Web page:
What was Ken Osmond's net worth when he died?

Leave It to Beaver star Ken Osmond died at age 76 on May 18, 2020, The New York Times reported. One of his two sons, Eric, said the cause of death was due to "complications of chronic obstructive pulmonary disease and peripheral arterial disease," according to the outlet. 

Osmond, who played the character of Eddie Haskell, Wally Cleaver's (Tony Dow) mischievous friend, joined the Los Angeles Police Department in 1970 after struggling to find work after Leave It to Beaver ended in 1963, citing typecasting as the issue. However, he did pick up a few roles during this time, starring on shows like Lassie and The Munsters, to name a few projects.

After 18 years in the police force and a life-threatening incident in which he survived being shot three times, Osmond retired in 1988. "After his successful run on one of the most popular shows of all time, he chose to protect and to serve the residents of Los Angeles, and I'm proud to have been able to call him a law enforcement partner," LAPD Chief Michel Moore told The Hollywood Reporter.

Not only did Osmond serve the LA community after his successful stint as Eddie, but he also co-authored a book and revived his acting career midway through his life. The California native's impressive work ethic earned him a sizable net worth, which we explore below.

Ken Osmond never stopped working

Ken Osmond was a family man, doing whatever he could to support his family. It's why he left acting, telling radio host Stu Shostak in an interview (via The Los Angeles Times), "It's a death sentence. In Hollywood, you get typecast. I'm not complaining because Eddie's been too good to me, but I found work hard to come by. In 1968, I bought my first house, in '69 I got married, and we were going to start a family and I needed a job, so I went out and signed up for the LAPD."

Osmond's hard work paid off, as he had amassed $1.5 million in the bank, per Celebrity Net Worth. Some of Osmond's accomplishments include his 2014 memoir, Eddie: The Life and Times of America's Preeminent Bad Boy, and reprising his role of Eddie for the made-for-television movie, Still the Beaver. The film led to the sitcom, The New Leave It to Beaver, which ran from 1984 to 1989. It followed the lives of Wally, Eddie, and Theodore as adults with families of their own. Osmond's real-life sons played his kids on the series.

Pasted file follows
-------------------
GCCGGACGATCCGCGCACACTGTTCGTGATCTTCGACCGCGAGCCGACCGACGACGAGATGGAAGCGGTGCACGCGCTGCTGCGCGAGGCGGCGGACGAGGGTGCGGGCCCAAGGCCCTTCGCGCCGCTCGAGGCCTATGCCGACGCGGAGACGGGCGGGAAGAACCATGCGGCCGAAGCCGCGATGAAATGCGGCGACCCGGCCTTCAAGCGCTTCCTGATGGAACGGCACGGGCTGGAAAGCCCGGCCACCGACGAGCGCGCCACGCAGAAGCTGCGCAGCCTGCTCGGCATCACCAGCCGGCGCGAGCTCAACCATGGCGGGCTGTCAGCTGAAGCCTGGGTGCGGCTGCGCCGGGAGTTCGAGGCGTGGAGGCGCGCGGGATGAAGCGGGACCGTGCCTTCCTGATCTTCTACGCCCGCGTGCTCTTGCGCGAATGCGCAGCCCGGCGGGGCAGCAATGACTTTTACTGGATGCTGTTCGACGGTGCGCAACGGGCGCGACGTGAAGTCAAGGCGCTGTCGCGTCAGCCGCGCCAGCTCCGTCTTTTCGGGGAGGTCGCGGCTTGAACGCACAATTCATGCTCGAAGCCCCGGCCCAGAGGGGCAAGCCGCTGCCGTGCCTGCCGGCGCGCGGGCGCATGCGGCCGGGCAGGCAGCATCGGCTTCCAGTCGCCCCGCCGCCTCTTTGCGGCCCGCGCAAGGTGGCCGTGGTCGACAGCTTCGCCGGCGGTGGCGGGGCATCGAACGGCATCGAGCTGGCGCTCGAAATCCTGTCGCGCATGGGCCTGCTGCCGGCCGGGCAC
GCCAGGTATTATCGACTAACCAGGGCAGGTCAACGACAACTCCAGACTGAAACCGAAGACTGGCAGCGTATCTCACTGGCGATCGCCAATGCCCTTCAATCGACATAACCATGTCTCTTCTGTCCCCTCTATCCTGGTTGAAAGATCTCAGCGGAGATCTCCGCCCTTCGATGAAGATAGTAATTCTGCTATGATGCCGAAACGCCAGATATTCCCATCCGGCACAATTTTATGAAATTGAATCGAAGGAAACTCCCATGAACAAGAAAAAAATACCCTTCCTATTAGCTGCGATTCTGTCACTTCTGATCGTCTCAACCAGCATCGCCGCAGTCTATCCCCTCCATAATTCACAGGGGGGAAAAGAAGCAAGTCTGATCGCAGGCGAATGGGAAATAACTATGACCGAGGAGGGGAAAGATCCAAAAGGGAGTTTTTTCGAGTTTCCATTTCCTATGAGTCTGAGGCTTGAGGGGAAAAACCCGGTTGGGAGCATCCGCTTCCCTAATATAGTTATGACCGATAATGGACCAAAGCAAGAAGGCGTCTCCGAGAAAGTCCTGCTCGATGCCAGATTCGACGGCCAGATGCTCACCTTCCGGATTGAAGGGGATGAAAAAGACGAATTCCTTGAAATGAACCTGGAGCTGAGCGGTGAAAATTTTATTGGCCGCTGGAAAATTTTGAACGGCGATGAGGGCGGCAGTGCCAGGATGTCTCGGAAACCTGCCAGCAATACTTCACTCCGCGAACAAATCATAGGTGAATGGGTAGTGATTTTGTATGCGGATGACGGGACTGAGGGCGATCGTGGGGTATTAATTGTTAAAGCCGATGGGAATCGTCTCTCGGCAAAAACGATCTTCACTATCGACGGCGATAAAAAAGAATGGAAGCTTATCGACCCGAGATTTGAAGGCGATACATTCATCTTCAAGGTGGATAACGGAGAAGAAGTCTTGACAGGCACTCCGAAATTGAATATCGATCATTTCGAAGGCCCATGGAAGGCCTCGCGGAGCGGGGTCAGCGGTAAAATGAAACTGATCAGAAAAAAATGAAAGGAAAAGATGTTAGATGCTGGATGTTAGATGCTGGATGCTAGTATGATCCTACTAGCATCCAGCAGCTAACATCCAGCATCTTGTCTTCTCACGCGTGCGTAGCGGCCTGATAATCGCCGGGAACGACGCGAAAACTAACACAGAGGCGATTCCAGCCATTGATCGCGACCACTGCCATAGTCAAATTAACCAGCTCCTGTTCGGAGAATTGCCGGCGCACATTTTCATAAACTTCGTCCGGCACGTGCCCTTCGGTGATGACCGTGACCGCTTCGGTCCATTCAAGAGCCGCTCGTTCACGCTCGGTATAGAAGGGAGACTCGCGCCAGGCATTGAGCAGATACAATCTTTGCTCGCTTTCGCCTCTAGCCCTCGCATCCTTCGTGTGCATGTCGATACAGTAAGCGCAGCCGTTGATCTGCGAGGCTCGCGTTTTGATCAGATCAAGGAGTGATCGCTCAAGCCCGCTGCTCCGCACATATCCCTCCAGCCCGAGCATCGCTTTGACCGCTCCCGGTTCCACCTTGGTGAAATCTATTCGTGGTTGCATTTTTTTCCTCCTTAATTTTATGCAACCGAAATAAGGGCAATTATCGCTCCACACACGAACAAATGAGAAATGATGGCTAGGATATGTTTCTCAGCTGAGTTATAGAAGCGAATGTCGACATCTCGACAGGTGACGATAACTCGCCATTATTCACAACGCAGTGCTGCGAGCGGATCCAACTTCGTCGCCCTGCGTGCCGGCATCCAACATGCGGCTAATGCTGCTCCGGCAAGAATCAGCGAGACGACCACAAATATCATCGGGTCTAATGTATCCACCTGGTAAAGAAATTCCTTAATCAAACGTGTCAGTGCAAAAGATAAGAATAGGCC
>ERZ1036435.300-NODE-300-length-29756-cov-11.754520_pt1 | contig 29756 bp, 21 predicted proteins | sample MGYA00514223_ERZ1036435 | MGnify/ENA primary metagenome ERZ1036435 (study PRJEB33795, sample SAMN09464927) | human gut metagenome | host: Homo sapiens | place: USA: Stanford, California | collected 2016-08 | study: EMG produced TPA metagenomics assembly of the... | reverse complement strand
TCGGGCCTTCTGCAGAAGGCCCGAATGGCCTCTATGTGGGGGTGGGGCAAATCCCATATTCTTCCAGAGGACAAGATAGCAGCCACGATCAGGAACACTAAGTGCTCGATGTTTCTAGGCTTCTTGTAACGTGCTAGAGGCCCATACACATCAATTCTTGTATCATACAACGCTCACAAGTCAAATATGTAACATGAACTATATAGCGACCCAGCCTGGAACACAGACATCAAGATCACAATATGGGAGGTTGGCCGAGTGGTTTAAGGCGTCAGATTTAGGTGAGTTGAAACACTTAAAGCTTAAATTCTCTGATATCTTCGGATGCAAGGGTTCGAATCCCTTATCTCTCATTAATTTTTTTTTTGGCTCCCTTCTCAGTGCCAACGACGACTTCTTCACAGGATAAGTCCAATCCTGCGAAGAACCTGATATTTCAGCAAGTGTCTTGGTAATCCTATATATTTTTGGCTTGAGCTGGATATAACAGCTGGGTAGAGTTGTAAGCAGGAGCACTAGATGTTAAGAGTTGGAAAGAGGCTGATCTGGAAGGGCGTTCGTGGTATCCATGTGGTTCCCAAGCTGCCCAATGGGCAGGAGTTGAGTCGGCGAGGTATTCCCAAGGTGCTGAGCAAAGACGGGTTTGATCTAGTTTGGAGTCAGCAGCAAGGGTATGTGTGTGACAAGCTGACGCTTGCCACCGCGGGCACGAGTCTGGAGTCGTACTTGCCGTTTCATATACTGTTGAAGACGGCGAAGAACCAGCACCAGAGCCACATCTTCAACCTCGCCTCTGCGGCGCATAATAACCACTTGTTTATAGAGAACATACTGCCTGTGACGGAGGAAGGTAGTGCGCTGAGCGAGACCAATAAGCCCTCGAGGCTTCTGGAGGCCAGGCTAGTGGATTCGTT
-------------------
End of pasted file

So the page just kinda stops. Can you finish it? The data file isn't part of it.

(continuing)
Osmond was proud of how his life turned out, stating, per THR, "So much of the industry, you read about ex-child actors who got into dope, or he was arrested trying to rob a liquor store. You've never read anything about anyone associated with Leave It to Beaver in a negative light. We just had a real family."

Ken Osmond didn't waste his money

Not only was Ken Osmond an incredibly hard worker, but he also had a practical approach to finances. Osmond discussed this trait in a 2015 interview with  Hartford Books Examiner, explaining (via Genesis Creations Entertainment), "What kept me from falling into the 'dark side' of the industry as you say, came down to what it always does for people: I had great parents, and they trained me well and instilled great values in me. They also taught me common sense about money and that I couldn't count on the good fortune of doing a show forever." He added, "Therefore, I never spent money I didn't have and didn't end up destitute like other child actors."

The actor also debunked the idea that he made a ton of money off Leave It to Beaver. "These were the days when we got residuals for only six reruns – then we were done," he said. "By 1966, none of us were getting a dime more for doing the series. It's also not glamorous. Sure, you have moments where you do appearances and people recognize you and you get fan letters, but that's after you've put in long days rehearsing, filming, and for us kids – going to school on the set."

It sounds like Osmond understood the value of a dollar, which can be rare in Hollywood.

Ken Osmond deeply loved the life he had created for himself

After years of hard work, Ken Osmond spent the latter part of his life enjoying the beautiful life had built for himself. "I like being retired," he told the Los Angeles Daily News in 2009. Osmond revealed that he spent a lot of his time at the American Legion Post 520 in Sun Valley, Calif. "It's something structured for me," he told the outlet. "I love this place and the guys in it. It's a social club that does a lot of good work for other vets down on their luck or sick and lonely ones over at Sepulveda VA."

When asked about his two sons, he gushed, "They're great kids, never get in any trouble like Eddie did."

Osmond's eldest child, Eric, had nothing but great things to say about his late dad. "He was incredibly kind and [a] wonderful father," Eric said in a statement obtained by Variety. "He had his family gathered around him when he passed. He was loved and will be very missed."